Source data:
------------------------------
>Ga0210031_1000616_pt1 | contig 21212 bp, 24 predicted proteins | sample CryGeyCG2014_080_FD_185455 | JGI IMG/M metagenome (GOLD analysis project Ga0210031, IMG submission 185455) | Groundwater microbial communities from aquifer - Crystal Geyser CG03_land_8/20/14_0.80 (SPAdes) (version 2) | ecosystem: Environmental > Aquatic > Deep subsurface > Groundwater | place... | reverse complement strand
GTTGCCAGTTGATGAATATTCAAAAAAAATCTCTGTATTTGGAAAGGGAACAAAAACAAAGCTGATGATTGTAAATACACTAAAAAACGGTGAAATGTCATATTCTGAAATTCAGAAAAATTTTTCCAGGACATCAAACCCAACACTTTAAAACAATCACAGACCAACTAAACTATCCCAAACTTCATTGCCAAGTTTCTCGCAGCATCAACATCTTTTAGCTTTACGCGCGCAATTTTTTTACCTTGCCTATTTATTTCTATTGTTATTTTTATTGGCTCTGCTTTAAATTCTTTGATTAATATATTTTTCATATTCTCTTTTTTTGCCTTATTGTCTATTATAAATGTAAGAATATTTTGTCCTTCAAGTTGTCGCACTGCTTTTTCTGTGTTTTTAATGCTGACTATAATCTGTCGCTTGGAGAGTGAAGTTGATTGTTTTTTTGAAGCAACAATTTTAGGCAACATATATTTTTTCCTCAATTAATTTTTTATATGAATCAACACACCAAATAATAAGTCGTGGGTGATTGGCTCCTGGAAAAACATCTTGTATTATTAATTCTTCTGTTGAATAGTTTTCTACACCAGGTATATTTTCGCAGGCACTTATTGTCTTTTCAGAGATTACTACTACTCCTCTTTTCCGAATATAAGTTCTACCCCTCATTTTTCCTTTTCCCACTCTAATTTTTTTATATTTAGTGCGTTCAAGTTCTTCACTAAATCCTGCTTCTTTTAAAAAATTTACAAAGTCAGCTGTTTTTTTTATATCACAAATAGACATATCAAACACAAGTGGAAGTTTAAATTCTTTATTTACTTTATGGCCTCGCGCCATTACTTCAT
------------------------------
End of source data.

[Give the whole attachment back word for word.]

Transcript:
>Ga0210031_1000616_pt1 | contig 21212 bp, 24 predicted proteins | sample CryGeyCG2014_080_FD_185455 | JGI IMG/M metagenome (GOLD analysis project Ga0210031, IMG submission 185455) | Groundwater microbial communities from aquifer - Crystal Geyser CG03_land_8/20/14_0.80 (SPAdes) (version 2) | ecosystem: Environmental > Aquatic > Deep subsurface > Groundwater | place... | reverse complement strand
GTTGCCAGTTGATGAATATTCAAAAAAAATCTCTGTATTTGGAAAGGGAACAAAAACAAAGCTGATGATTGTAAATACACTAAAAAACGGTGAAATGTCATATTCTGAAATTCAGAAAAATTTTTCCAGGACATCAAACCCAACACTTTAAAACAATCACAGACCAACTAAACTATCCCAAACTTCATTGCCAAGTTTCTCGCAGCATCAACATCTTTTAGCTTTACGCGCGCAATTTTTTTACCTTGCCTATTTATTTCTATTGTTATTTTTATTGGCTCTGCTTTAAATTCTTTGATTAATATATTTTTCATATTCTCTTTTTTTGCCTTATTGTCTATTATAAATGTAAGAATATTTTGTCCTTCAAGTTGTCGCACTGCTTTTTCTGTGTTTTTAATGCTGACTATAATCTGTCGCTTGGAGAGTGAAGTTGATTGTTTTTTTGAAGCAACAATTTTAGGCAACATATATTTTTTCCTCAATTAATTTTTTATATGAATCAACACACCAAATAATAAGTCGTGGGTGATTGGCTCCTGGAAAAACATCTTGTATTATTAATTCTTCTGTTGAATAGTTTTCTACACCAGGTATATTTTCGCAGGCACTTATTGTCTTTTCAGAGATTACTACTACTCCTCTTTTCCGAATATAAGTTCTACCCCTCATTTTTCCTTTTCCCACTCTAATTTTTTTATATTTAGTGCGTTCAAGTTCTTCACTAAATCCTGCTTCTTTTAAAAAATTTACAAAGTCAGCTGTTTTTTTTATATCACAAATAGACATATCAAACACAAGTGGAAGTTTAAATTCTTTATTTACTTTATGGCCTCGCGCCATTACTTCAT